Kelsie Harriman: Brother

The car pulled to a stop, and I carefully secured my skirt as I jumped out of rear cab and onto the dusty, red road beneath me. The people on the roadside immediately took interest in my white skin, which yelled “foreigner” with an indisputable clarity. Disregarding their stares, I followed my coworkers up a nearby hill toward the home of “Abraham,” a friend who had fallen sick with malaria we were going to visit.

I had spent that morning interviewing two survivors of the Rwandan Genocide of 1994, and I was feeling a deep numbness. One of them, “David,” had spent a large share of his interview recounting in vivid detail the murder of his younger brother “Noah.” In 1994, David and Noah had tried to run to their local parish to seek refuge from the Interahamwe  (perpetrators of the Rwandan Genocide), but their neighbor spotted them, beckoned to his fellow Interahamwe for assistance, and then led the mob in beating Noah to death. David survived, and he had another near-death encounter with the same neighbor before the Genocide’s conclusion.

David’s neighbor is still living. He is name is “Abraham,” the man with malaria my coworkers and I were going to visit.

We entered and found his house empty, save for one bed, one mosquito net, one wooden bench, and a large vat of bubbling sorghum, which I was informed was being made into beer for his daughter’s wedding. I had also conducted an interview with Abraham about two weeks previously, so we were already acquainted.

 “Abraham, tell us more about the times you were involved in death or harm of another person during the Genocide…..

 How did you feel toward your victims at the time?

 Do you believe in God?”

The goal of these interviews was to gather information from both David and Abraham in order to write a story about their process of reconciliation. You see, about ten years ago, Abraham publicly confessed his sins and asked David for forgiveness, and David had granted it to him. Now, the two men live together as friends. They visit one another at home and stay actively involved in each other’s lives. The last words I heard from Abraham before closing our first interview were, “Yes, David had forgiven me. When you give someone forgiveness, or when someone gives it to you, they receive something of your love about you. Love comes in when forgiveness comes in, and so I receive David’s forgiveness with great joy.”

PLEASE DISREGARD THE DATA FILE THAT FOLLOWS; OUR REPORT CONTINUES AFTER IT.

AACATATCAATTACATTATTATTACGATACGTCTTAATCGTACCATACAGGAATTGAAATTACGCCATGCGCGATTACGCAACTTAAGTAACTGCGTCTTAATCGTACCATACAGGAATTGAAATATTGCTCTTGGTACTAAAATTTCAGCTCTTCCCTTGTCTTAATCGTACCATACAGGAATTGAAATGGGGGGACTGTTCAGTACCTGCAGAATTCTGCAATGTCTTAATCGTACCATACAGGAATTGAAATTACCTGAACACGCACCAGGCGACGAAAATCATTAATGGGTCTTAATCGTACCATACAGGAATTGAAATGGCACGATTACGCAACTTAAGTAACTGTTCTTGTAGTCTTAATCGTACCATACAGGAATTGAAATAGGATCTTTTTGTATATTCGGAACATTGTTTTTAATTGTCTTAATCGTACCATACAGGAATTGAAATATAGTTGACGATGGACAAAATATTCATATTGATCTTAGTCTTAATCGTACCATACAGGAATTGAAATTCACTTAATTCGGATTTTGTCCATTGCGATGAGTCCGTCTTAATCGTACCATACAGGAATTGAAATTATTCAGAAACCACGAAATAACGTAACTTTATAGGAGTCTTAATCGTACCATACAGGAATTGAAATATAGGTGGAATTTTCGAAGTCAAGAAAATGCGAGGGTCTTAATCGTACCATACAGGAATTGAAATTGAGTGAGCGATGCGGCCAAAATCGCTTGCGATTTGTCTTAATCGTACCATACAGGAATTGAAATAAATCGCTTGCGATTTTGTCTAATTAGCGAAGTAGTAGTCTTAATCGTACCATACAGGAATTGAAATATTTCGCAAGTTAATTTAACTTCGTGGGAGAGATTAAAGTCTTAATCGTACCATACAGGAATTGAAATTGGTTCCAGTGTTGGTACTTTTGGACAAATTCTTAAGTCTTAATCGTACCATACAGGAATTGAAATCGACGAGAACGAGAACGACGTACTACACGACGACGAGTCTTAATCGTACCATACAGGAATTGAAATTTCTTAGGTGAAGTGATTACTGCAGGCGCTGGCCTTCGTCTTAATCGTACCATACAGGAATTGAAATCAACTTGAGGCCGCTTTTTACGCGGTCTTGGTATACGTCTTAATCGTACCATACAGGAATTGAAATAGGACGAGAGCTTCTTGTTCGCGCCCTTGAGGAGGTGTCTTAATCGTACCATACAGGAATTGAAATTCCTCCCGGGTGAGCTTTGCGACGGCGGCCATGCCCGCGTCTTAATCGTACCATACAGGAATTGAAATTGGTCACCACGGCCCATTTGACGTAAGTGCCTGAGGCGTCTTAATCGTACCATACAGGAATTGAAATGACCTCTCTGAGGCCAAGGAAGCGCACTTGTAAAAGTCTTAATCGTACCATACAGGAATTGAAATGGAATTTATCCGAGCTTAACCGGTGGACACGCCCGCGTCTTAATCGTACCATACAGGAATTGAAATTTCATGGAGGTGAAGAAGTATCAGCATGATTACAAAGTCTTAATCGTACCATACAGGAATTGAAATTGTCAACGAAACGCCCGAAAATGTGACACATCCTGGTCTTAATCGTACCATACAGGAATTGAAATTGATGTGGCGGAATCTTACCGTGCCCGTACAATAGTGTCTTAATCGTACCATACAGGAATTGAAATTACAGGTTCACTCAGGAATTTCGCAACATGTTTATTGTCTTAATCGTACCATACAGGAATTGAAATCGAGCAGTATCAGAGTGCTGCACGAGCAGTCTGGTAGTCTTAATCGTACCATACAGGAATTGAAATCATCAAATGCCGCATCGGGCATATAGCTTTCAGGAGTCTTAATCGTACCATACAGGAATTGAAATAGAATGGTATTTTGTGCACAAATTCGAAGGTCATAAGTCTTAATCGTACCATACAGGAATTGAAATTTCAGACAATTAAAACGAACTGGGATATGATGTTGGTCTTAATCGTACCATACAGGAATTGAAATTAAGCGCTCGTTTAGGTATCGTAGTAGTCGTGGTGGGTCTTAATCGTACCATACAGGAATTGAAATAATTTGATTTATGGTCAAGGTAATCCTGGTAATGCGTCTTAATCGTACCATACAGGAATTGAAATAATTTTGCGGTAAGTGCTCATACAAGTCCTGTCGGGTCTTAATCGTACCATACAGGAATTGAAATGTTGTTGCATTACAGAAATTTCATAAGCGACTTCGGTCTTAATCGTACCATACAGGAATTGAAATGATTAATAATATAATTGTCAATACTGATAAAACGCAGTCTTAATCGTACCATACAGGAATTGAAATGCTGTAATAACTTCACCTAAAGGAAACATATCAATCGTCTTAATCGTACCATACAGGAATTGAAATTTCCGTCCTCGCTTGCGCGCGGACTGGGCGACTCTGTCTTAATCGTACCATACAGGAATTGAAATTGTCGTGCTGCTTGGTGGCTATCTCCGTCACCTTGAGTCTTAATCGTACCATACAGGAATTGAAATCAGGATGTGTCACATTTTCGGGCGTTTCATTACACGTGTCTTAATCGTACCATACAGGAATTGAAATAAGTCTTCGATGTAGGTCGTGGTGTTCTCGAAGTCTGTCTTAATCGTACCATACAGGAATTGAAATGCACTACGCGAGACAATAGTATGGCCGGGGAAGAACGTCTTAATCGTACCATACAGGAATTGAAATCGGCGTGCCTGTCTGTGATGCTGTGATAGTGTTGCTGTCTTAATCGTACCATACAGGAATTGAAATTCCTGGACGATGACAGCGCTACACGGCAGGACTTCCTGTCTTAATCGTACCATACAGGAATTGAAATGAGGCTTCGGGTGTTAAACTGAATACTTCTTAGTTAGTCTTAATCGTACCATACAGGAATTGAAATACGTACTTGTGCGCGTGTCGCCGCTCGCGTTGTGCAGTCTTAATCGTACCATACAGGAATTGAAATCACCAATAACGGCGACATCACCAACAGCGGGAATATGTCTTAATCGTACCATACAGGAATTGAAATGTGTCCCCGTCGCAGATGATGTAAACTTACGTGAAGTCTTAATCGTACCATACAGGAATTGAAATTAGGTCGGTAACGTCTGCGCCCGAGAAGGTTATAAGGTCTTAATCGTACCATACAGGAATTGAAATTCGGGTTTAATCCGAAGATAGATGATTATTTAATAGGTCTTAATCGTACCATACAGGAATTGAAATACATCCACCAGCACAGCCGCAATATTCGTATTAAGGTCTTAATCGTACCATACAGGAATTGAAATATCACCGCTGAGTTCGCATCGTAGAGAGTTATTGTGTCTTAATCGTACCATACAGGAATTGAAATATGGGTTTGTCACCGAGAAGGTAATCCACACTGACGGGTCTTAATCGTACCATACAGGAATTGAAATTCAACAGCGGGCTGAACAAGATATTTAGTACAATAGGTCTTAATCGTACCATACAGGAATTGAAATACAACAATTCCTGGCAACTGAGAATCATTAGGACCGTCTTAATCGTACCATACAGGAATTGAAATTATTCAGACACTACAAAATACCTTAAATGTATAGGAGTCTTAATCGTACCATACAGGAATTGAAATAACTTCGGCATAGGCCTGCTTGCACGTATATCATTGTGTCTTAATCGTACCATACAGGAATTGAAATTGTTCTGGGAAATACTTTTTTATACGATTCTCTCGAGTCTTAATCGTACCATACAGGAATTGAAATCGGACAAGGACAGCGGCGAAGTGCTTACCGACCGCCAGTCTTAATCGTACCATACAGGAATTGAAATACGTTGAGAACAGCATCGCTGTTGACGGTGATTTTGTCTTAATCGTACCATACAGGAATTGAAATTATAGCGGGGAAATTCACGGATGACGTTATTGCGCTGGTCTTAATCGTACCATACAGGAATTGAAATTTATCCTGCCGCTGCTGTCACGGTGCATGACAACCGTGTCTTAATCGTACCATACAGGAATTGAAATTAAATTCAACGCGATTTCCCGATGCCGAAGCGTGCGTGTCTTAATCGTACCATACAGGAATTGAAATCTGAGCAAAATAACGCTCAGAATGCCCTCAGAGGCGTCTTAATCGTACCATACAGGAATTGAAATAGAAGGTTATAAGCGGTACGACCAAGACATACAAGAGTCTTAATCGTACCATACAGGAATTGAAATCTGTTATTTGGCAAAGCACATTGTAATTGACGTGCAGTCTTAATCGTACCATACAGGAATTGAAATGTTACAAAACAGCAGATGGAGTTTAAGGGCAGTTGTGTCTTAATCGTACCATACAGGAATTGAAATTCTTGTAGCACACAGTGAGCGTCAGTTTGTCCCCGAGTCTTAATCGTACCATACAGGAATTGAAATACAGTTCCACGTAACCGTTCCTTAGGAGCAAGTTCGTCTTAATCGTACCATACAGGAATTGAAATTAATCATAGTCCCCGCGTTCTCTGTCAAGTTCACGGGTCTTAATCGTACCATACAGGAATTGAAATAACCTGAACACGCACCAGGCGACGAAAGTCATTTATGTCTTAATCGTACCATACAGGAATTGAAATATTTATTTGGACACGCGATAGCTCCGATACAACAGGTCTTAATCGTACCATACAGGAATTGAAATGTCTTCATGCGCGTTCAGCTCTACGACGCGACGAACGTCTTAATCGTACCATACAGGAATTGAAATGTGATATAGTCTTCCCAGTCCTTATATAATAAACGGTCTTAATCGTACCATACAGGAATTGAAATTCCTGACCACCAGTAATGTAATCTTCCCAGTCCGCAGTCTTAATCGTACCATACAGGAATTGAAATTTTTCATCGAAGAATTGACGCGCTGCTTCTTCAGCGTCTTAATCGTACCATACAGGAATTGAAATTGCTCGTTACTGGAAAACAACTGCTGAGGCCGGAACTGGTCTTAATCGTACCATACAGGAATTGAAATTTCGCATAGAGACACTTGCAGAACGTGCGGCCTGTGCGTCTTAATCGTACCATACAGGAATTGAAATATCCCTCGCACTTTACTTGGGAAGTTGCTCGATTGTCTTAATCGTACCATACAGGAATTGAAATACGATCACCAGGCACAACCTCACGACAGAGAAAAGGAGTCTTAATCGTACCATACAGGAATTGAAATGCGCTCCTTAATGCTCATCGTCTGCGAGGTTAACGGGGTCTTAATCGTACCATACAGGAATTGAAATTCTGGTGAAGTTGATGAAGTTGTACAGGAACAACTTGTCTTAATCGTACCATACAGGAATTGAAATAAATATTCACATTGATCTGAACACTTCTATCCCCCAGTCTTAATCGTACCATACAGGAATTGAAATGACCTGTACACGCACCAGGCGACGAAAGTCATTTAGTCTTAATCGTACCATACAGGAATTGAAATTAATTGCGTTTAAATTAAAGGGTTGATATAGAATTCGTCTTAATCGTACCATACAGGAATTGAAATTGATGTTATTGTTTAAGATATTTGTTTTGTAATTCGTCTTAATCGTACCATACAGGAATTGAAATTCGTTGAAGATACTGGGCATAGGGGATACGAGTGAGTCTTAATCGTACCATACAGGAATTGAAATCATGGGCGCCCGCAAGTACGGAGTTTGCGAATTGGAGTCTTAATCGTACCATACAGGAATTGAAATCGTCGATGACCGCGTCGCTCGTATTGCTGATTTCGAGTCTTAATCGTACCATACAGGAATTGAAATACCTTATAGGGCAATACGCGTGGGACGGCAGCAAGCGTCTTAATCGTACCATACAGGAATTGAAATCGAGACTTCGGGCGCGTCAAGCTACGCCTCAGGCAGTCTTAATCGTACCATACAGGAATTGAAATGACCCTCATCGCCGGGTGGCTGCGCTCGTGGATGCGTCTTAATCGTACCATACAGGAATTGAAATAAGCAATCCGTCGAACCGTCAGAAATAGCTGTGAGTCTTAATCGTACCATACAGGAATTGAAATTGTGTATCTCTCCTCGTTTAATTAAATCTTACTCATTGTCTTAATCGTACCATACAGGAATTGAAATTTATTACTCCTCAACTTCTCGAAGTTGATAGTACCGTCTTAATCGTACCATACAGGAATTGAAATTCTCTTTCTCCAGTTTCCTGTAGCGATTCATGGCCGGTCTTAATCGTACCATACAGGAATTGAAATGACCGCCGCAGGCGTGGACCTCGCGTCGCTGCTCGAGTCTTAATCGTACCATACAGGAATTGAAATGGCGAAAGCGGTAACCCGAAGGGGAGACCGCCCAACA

With those words in my heart, I approached Abraham’s sickbed with my Kinyarwanda-speaking coworker Grace, who had translated all of our interviews. Upon entering, I was immediately uncomfortable, not only because it feels hugely intrusive to be in someone’s bedroom when all they are wearing is a blanket around their waist, but also because at the sight of Abraham, all the vivid details regarding his involvement in Noah’s murder that David had recounted for me only that morning came rushing back. I had absolutely zero idea about how one ought to comport oneself in such a situation, so I hid behind the guise I often employed to extract myself form uncomfortable social situations in Rwanda (“I’m sorry, I don’t speak Kinyarwanda”) and allowed Grace to carry  conversation while I observed silently from my seat on Abraham’s bed frame. But Grace, or maybe God, was not going to let me leave Abraham’s side without some personal interaction. As we were preparing to leave, Grace turned to me.

“Kelsie,” she said, “Pray for Abraham.”

“I don’t speak Kinyarwanda,” I said reflexively.

“Pray in English,” she told me.

Oh.

I am going to remember the next thirty seconds or so perhaps for the rest of my life. Half of me was squarely in my physical body: uncomfortably perched on Abraham’s bed frame, watching his naked chest move with the rhythm of his breathing, one hand resting on his bare arm, mind searching desperately for the familiar words and rhythm that characterize prayers for the sick.

The other half of me was floating somewhere above the bed frame objectively watching the scene below. Who is that white girl with her hand on that man’s arm, praying for him in English? Doesn’t she realize he can’t understand? Where does she come from? And what does she knows about his life, anyway?

A small part of my soul had been mercifully spared from being sucked in by either of the those two halves, however, and it was praying. Not reciting words, but speaking to God without conscious thought.

“Jesus, please heal my brother Abraham. Thank you for redeeming is life, and mine too. Abraham and I are both broken people, just trying to stay upright as we stumble down the rocky road you’ve put us on. Thank you, Jesus, that you’re walking on it with us too. Amen.”

It’s been almost month since that day. Abraham is now well and enjoying his sorghum beer in Rwanda, and I am in an air-conditioned, pressurized cabin flying several thousand feet above ground and pecking at my laptop keyboard and trying to make sense of our short friendship. I assume that Abraham found every part of my English prayer unintelligible, but I hope that, somehow, maybe through my physical touch, or by the Grace of God, he was able to understand the word brother.

~

Abraham, I stand beside you now and forevermore with open hands at the throne of Grace.  It was an honor to have met you, and what a joy we will share when we celebrate our redemption together in heaven. Until then, my friend, be blessed, and may you never forget God’s mercy.